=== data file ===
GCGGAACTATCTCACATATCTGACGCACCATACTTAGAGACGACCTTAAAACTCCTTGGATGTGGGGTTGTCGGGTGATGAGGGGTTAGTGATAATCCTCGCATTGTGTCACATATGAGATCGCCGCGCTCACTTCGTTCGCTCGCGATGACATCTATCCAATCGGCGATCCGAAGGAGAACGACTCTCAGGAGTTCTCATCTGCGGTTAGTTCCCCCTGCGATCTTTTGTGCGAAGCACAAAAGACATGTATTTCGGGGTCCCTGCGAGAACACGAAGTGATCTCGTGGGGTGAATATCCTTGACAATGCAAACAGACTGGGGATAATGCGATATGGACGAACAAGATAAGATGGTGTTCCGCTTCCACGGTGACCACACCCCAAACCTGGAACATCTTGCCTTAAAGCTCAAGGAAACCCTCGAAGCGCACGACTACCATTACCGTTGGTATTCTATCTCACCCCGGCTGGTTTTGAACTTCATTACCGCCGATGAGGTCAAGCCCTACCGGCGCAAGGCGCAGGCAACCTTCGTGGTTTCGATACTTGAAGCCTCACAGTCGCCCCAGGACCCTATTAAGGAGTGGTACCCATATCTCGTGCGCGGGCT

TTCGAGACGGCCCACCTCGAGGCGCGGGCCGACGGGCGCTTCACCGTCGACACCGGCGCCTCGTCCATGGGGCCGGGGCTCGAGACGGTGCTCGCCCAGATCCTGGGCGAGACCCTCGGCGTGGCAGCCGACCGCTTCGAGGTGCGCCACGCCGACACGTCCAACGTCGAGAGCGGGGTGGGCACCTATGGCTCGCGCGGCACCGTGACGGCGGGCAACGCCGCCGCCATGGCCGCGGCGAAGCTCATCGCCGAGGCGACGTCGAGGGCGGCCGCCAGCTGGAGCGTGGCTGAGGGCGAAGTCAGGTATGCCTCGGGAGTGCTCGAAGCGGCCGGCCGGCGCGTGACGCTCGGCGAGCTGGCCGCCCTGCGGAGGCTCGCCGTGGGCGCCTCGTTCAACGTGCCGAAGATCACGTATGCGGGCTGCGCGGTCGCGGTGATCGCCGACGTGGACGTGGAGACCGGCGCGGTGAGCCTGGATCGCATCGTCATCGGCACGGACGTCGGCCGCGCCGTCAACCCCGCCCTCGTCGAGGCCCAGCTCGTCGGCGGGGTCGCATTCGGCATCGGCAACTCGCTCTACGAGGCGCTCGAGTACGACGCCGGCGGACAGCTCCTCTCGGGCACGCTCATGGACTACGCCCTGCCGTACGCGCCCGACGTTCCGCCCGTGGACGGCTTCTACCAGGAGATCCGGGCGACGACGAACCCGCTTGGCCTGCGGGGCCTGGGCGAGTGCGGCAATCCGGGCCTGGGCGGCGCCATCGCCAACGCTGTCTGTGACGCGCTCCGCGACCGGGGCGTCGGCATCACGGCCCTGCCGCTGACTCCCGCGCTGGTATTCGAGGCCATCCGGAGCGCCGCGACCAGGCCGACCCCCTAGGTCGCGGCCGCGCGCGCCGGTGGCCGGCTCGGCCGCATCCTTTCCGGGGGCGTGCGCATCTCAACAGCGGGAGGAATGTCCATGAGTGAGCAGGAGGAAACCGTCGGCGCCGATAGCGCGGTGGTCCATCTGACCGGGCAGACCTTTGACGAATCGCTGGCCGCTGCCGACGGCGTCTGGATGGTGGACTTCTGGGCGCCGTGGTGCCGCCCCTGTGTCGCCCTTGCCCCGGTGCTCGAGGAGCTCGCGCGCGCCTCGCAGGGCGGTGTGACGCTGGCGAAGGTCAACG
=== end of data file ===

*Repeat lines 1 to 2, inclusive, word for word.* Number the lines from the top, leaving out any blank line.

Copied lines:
GCGGAACTATCTCACATATCTGACGCACCATACTTAGAGACGACCTTAAAACTCCTTGGATGTGGGGTTGTCGGGTGATGAGGGGTTAGTGATAATCCTCGCATTGTGTCACATATGAGATCGCCGCGCTCACTTCGTTCGCTCGCGATGACATCTATCCAATCGGCGATCCGAAGGAGAACGACTCTCAGGAGTTCTCATCTGCGGTTAGTTCCCCCTGCGATCTTTTGTGCGAAGCACAAAAGACATGTATTTCGGGGTCCCTGCGAGAACACGAAGTGATCTCGTGGGGTGAATATCCTTGACAATGCAAACAGACTGGGGATAATGCGATATGGACGAACAAGATAAGATGGTGTTCCGCTTCCACGGTGACCACACCCCAAACCTGGAACATCTTGCCTTAAAGCTCAAGGAAACCCTCGAAGCGCACGACTACCATTACCGTTGGTATTCTATCTCACCCCGGCTGGTTTTGAACTTCATTACCGCCGATGAGGTCAAGCCCTACCGGCGCAAGGCGCAGGCAACCTTCGTGGTTTCGATACTTGAAGCCTCACAGTCGCCCCAGGACCCTATTAAGGAGTGGTACCCATATCTCGTGCGCGGGCT

TTCGAGACGGCCCACCTCGAGGCGCGGGCCGACGGGCGCTTCACCGTCGACACCGGCGCCTCGTCCATGGGGCCGGGGCTCGAGACGGTGCTCGCCCAGATCCTGGGCGAGACCCTCGGCGTGGCAGCCGACCGCTTCGAGGTGCGCCACGCCGACACGTCCAACGTCGAGAGCGGGGTGGGCACCTATGGCTCGCGCGGCACCGTGACGGCGGGCAACGCCGCCGCCATGGCCGCGGCGAAGCTCATCGCCGAGGCGACGTCGAGGGCGGCCGCCAGCTGGAGCGTGGCTGAGGGCGAAGTCAGGTATGCCTCGGGAGTGCTCGAAGCGGCCGGCCGGCGCGTGACGCTCGGCGAGCTGGCCGCCCTGCGGAGGCTCGCCGTGGGCGCCTCGTTCAACGTGCCGAAGATCACGTATGCGGGCTGCGCGGTCGCGGTGATCGCCGACGTGGACGTGGAGACCGGCGCGGTGAGCCTGGATCGCATCGTCATCGGCACGGACGTCGGCCGCGCCGTCAACCCCGCCCTCGTCGAGGCCCAGCTCGTCGGCGGGGTCGCATTCGGCATCGGCAACTCGCTCTACGAGGCGCTCGAGTACGACGCCGGCGGACAGCTCCTCTCGGGCACGCTCATGGACTACGCCCTGCCGTACGCGCCCGACGTTCCGCCCGTGGACGGCTTCTACCAGGAGATCCGGGCGACGACGAACCCGCTTGGCCTGCGGGGCCTGGGCGAGTGCGGCAATCCGGGCCTGGGCGGCGCCATCGCCAACGCTGTCTGTGACGCGCTCCGCGACCGGGGCGTCGGCATCACGGCCCTGCCGCTGACTCCCGCGCTGGTATTCGAGGCCATCCGGAGCGCCGCGACCAGGCCGACCCCCTAGGTCGCGGCCGCGCGCGCCGGTGGCCGGCTCGGCCGCATCCTTTCCGGGGGCGTGCGCATCTCAACAGCGGGAGGAATGTCCATGAGTGAGCAGGAGGAAACCGTCGGCGCCGATAGCGCGGTGGTCCATCTGACCGGGCAGACCTTTGACGAATCGCTGGCCGCTGCCGACGGCGTCTGGATGGTGGACTTCTGGGCGCCGTGGTGCCGCCCCTGTGTCGCCCTTGCCCCGGTGCTCGAGGAGCTCGCGCGCGCCTCGCAGGGCGGTGTGACGCTGGCGAAGGTCAACG